How available were guns during WW2?

Discussion in 'The Okie Corral' started by BritStudent, Oct 7, 2010.

  1. BritStudent

    BritStudent

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    I was just wondering, during WW2, how available were new-manufacture guns? Did all the factories producing commercial firearms get turned over to 100% military production or did they still make some for the civil market?

    Were military weapons like Garands, 1911s, M1 Carbines (or even NFA items) etc available? Were they very rare or easy enough to find?
     
  2. StarShip2100

    StarShip2100 Futurist

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    most to the services is my guess. Depends on whose side. In the battle fields, probably abundant and laying around everwhere.
     
    Last edited: Oct 7, 2010

  3. Chad Landry

    Chad Landry Cajunator® CLM

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    Auto manufacturers weren't selling cars to the general public, so I think it's a fair guess that most all production went to the war effort.

    In fact, I saw an old ad the other day for Marlin rifles that said, "Don't worry, we'll have some new Marlins for you when the war is over".
     
  4. underbelly

    underbelly Millennium Member

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    Good question. With tractor companies, typewriter companies and sewing machine companies contracted to make weapons, I would imagine sporting arms companies would have been too busy as well to supply the civilian market.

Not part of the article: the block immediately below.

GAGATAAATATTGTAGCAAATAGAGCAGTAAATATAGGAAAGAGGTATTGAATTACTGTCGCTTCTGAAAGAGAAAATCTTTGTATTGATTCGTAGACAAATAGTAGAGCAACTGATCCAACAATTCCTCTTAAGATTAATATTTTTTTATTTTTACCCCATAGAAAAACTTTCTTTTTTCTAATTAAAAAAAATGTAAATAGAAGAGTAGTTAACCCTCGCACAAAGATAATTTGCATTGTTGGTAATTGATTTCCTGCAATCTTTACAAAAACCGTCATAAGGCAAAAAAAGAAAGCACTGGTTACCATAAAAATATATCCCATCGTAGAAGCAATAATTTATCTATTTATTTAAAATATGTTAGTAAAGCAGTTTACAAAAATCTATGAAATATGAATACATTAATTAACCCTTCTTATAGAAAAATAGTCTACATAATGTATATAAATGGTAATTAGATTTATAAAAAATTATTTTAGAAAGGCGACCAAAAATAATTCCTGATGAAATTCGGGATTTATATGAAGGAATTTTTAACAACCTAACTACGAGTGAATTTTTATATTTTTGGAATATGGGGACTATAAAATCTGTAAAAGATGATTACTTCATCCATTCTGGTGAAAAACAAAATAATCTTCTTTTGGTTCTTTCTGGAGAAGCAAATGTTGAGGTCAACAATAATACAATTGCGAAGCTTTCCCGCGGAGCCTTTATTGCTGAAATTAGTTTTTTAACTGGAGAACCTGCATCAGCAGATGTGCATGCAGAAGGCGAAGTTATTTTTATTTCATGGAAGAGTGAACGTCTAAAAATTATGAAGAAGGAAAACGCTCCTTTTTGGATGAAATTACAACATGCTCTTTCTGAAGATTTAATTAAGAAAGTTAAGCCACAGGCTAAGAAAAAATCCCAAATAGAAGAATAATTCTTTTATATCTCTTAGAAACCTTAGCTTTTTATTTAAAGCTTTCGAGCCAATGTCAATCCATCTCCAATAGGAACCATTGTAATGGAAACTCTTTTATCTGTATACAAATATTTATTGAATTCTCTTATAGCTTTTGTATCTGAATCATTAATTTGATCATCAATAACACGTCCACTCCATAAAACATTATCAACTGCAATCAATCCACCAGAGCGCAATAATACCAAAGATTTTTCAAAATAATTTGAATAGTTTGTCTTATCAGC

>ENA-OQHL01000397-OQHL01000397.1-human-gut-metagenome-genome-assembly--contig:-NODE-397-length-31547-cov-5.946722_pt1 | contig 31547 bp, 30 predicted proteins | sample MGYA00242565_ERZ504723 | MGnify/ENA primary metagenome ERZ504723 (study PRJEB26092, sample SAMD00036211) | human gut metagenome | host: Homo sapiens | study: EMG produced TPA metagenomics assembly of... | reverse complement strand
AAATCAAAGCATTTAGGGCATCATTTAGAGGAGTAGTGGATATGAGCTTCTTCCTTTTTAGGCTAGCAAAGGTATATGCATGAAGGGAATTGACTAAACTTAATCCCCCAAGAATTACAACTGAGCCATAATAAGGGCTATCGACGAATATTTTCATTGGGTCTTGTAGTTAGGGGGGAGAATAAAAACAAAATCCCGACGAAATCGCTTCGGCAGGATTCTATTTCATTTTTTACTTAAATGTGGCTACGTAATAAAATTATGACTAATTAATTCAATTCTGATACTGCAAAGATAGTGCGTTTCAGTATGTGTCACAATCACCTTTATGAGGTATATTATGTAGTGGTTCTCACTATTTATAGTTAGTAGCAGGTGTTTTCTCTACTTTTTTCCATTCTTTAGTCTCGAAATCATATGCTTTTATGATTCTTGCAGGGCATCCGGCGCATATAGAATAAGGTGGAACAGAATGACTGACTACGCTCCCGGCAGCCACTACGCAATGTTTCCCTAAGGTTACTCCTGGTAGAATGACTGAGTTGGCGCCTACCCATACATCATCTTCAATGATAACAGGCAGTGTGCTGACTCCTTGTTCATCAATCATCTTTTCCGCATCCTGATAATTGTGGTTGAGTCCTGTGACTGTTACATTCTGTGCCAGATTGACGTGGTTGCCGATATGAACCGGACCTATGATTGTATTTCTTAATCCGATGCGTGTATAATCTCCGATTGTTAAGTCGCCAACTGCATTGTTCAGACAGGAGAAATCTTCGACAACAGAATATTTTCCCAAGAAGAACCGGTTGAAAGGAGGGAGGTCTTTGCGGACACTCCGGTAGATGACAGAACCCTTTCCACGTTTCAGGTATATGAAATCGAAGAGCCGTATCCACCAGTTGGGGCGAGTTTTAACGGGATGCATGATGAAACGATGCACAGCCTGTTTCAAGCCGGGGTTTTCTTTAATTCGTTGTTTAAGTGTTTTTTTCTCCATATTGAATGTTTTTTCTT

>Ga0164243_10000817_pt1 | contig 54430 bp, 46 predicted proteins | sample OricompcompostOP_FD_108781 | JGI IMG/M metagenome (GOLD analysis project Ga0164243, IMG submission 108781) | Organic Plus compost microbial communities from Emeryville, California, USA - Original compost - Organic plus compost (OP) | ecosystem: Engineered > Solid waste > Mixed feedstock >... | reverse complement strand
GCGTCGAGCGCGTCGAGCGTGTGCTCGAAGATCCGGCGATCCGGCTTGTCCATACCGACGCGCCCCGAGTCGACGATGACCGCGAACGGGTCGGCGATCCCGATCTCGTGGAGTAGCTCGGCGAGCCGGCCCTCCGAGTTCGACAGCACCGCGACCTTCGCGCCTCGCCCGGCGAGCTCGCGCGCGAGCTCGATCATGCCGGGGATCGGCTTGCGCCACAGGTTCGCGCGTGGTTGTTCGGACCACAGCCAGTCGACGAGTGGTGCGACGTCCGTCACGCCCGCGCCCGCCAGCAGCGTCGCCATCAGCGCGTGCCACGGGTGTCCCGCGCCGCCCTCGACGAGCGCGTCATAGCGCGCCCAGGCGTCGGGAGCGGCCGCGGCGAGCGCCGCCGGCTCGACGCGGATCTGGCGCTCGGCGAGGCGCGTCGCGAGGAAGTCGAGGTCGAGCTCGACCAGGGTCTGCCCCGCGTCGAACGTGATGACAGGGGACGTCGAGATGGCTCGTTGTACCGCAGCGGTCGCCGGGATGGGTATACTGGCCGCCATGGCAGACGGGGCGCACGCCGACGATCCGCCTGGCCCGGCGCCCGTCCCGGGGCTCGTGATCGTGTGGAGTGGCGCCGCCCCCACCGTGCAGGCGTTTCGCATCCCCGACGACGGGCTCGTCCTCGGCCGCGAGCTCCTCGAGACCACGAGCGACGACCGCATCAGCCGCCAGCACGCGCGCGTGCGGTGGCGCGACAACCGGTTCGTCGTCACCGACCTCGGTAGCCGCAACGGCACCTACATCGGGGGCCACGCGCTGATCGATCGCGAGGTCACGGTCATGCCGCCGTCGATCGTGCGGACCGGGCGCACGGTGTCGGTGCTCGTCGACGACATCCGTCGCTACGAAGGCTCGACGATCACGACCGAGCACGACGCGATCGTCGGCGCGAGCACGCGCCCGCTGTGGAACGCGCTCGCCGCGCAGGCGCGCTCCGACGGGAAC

5. Marine8541

    Marine8541 iseedeadpeople

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    Almost every book I've read on reloading says the practice started in WWII because of shortages.
     
  6. Homechicken

    Homechicken

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    At the time I'm pretty sure the 1911 was still patent protected and only Colt could manufacture for sale to the public. Of course at the "request" of the gov't they did license others to make them for the war effort. The service rilfes were not available to the public. The Garand was developed for the military in the mid 1930's and the M1 Carbine was developed in the late 30's I believe. They were the newest front line weapons, so none had found their way to the public. Most all non-military firearm production ceased in order for the manufacturers to contribute to the war effort.